By BOB LABRIOLA
The following are some of the interesting matchups to watch when the Steelers host the defending champion New York Giants at 4:15 p.m. on Sunday at Heinz Field:
STEELERS CB IKE TAYLOR VS. GIANTS WR PLAXICO BURRESS: There always has been a lot of drama surrounding Burress, all the way back to him blowing off a scheduled meeting with Bill Cowher at the scouting combine in February 2000. That Burress still is in the NFL and is one of the highest-paid receivers in football speaks volumes about his ability, because there is no way a non-producing problem wide receiver would be tolerated this long. "He is a problem. He's a problem because he's big and he plays big," said Coach Mike Tomlin. "He's great after the catch, and he's tough to get on the ground. When he runs those skinny-posts and those balls come out on time, you're a tackler because they're very tough to break-up. If you transition and get there, he uses his body like a rebounder. He's a complete wide receiver, a splash-play guy for them." The biggest splash of Burress' career was the game-winning touchdown catch in Super Bowl XLII, and he showed his toughness throughout that stretch run by playing through painful ankle and knee injuries. So far this season, Burress has 25 catches for 341 yards and three touchdowns, and the Steelers can rest assured he will bring his A-game back to Heinz Field for his first meeting against his former team.
STEELERS RUN DEFENSE VS. GIANTS RB BRANDON JACOBS: Typically these matchups focus on individuals, but assigning a single Steelers defender with the responsibility of stopping Jacobs is just unfair. At 6-foot-4, 264 pounds, Jacobs is a taller version of Jerome Bettis, without the nifty feet. "I saw him turn square against the Cleveland Browns and run about three people over from about 8 yards out and get a touchdown early in that game," said Tomlin. "He's got over 500 yards on the season. He's plus-five yards a carry. He's got a nose for the goal line. When he's intent on scoring, he usually does. That is the guy I am worried about as we sit here today." The Steelers defense is filled with guys who love to play the game in a physical fashion, but taking on Jacobs in the upper body is a fool's errand. If there is such a thing as a good way to get him on the ground, it would be with form tackles around his legs, and his lower legs at that.
STEELERS DE AARON SMITH VS. GIANTS RG CHRIS SNEE: The best player on each of their respective units will be tangling throughout the game, and if one guys is able to control the other he'll likely be on the one on the winning team. These battles along the interior of the line of scrimmage, including Casey Hampton and/or Chris Hoke vs. Shaun O'Hara and Brett Keisel vs. Rich Seubert, are going to be critical to controlling the Giants running game. "That is what makes their attack so potent, because when I mentioned their offensive line earlier, they get hats on hats and they sustain blocks," said Tomlin. "So it is very difficult to get (Jacobs) before he gets going. A lot of the times he is long-striding through holes 3 yards (beyond) the line of scrimmage. You got a problem there. That's what makes them a great offense."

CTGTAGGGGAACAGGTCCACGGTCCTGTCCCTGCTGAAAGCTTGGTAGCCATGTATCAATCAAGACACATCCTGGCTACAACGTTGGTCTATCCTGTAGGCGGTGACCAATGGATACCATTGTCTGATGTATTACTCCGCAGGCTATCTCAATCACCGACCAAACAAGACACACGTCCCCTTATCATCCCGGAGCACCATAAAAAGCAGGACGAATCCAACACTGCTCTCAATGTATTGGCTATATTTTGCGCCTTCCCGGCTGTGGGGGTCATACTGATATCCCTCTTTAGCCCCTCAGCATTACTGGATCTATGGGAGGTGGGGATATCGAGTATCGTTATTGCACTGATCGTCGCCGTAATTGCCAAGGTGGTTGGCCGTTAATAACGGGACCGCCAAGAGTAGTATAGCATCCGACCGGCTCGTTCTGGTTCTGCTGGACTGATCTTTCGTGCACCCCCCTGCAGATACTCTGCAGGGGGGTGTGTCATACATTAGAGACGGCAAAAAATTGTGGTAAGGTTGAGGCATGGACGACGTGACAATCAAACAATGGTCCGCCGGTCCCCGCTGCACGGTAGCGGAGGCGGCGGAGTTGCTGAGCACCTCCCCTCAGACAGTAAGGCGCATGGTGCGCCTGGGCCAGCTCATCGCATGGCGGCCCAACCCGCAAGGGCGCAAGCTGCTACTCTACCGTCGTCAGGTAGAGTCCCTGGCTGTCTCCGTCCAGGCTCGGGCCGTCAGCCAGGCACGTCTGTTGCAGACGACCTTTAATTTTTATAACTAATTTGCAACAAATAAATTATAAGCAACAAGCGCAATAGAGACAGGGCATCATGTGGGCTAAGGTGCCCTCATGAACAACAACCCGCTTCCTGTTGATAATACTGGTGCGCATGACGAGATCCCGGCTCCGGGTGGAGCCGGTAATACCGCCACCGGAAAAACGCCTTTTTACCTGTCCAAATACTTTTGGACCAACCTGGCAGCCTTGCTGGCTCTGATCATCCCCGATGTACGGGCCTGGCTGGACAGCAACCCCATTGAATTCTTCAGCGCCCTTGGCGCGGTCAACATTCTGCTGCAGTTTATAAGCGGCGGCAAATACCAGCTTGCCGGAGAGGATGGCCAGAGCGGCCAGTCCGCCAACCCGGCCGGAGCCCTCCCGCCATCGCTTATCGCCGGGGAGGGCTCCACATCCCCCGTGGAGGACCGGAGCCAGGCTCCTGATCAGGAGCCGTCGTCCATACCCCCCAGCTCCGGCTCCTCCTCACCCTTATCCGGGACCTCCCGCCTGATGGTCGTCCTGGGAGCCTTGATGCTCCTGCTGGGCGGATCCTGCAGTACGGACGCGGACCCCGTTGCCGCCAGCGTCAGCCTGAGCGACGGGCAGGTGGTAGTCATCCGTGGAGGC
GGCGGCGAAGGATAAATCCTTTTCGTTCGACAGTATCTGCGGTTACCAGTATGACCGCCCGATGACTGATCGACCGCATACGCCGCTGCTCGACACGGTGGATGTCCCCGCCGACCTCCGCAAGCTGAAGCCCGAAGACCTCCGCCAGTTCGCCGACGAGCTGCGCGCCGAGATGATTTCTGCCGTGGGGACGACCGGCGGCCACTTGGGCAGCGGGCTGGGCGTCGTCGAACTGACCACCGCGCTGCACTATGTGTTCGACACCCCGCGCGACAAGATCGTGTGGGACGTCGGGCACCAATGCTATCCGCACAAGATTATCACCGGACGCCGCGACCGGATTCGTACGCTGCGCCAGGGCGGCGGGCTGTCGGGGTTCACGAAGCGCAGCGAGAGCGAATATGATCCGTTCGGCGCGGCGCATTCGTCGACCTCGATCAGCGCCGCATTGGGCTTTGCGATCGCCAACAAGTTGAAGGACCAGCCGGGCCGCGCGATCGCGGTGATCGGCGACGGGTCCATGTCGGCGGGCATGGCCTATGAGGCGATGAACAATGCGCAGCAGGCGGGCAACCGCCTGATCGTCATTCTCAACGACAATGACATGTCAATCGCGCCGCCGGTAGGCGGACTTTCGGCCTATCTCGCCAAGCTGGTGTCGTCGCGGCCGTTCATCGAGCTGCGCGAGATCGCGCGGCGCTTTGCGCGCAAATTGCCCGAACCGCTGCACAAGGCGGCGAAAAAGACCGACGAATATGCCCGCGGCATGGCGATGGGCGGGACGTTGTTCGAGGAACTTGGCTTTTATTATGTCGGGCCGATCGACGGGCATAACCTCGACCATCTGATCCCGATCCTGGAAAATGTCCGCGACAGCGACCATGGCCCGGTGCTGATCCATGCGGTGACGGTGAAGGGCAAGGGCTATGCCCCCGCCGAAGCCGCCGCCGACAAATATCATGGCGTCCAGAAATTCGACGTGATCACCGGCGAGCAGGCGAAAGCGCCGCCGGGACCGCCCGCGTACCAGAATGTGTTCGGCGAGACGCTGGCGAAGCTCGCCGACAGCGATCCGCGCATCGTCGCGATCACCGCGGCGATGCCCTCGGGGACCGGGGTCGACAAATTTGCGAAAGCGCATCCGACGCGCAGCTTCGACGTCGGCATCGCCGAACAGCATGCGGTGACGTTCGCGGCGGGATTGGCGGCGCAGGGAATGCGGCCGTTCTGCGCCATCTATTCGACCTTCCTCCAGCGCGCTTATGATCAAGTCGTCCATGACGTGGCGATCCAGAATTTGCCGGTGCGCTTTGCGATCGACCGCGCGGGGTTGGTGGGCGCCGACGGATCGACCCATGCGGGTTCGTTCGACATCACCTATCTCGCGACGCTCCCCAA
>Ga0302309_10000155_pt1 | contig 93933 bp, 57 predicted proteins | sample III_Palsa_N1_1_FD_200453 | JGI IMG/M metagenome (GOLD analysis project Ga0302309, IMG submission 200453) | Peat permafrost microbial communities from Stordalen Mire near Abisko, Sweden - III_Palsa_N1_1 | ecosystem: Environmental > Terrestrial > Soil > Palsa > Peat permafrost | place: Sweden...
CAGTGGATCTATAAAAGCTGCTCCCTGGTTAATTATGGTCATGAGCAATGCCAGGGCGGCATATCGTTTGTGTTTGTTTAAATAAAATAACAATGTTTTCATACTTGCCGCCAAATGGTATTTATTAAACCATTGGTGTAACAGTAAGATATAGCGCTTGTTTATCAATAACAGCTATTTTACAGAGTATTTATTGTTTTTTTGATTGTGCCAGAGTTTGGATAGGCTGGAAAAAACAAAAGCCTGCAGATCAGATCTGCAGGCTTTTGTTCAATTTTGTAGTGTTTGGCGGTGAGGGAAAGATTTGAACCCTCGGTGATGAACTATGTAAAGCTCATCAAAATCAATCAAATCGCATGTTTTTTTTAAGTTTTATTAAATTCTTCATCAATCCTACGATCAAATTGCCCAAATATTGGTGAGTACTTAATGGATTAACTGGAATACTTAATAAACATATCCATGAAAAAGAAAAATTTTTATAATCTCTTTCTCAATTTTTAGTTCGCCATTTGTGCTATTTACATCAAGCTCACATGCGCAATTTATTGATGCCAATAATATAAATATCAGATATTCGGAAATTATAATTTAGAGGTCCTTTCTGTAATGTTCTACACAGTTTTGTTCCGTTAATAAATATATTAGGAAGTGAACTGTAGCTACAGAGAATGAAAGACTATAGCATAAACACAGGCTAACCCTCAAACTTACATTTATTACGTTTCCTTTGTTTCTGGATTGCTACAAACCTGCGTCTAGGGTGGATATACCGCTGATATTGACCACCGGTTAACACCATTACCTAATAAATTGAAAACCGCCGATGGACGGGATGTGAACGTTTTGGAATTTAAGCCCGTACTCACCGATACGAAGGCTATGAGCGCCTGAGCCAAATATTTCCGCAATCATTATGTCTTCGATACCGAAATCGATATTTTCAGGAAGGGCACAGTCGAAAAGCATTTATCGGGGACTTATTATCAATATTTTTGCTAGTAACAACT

STEELERS C JUSTIN HARTWIG VS. GIANTS NT BARRY COFIELD: Productive games from the running attack don't happen if the center is manhandled, and the Steelers will have to be able to run the football, if for no other reason than to make the Giants pass-rushers respect that element of the game. Willie Parker has returned to practice and is expected to start, but the Steelers also figure to administer a heavy dose of Mewelde Moore, based on his contributions in each of the previous two games. Coming into every game they play, the Giants realize they're going without Michael Strahan (retired) and Osi Umenyiora (injured reserve) in their efforts to rush the passer. Unless the Steelers run the football – they'll need 20-plus attempts even if the yardage gained isn't great – protecting Ben Roethlisberger will be very difficult.
STEELERS WR NATE WASHINGTON VS. GIANTS CB KEVIN DOCKERY: Sometimes, big games are decided by guys who play a lot but don't fall into the specific category of "starters" – see, David Tyree in Super Bowl XLII. Washington caught a 50-yard touchdown pass against the Bengals last weekend, and while the degree of difficulty increases significantly against the defending champions, a big play or two from him could change the course of the whole game. "Last year he showed us flashes of being a guy to be reckoned with," said Tomlin about Washington. "He'd step up and have a big game and then three or four weeks later he'd step up and have another big game. I've been personally challenging him to step up and be a guy to be reckoned with every time he steps into a stadium on weekends, and he's embracing that. But more than that, he's doing the things throughout the week to prepare himself to do that."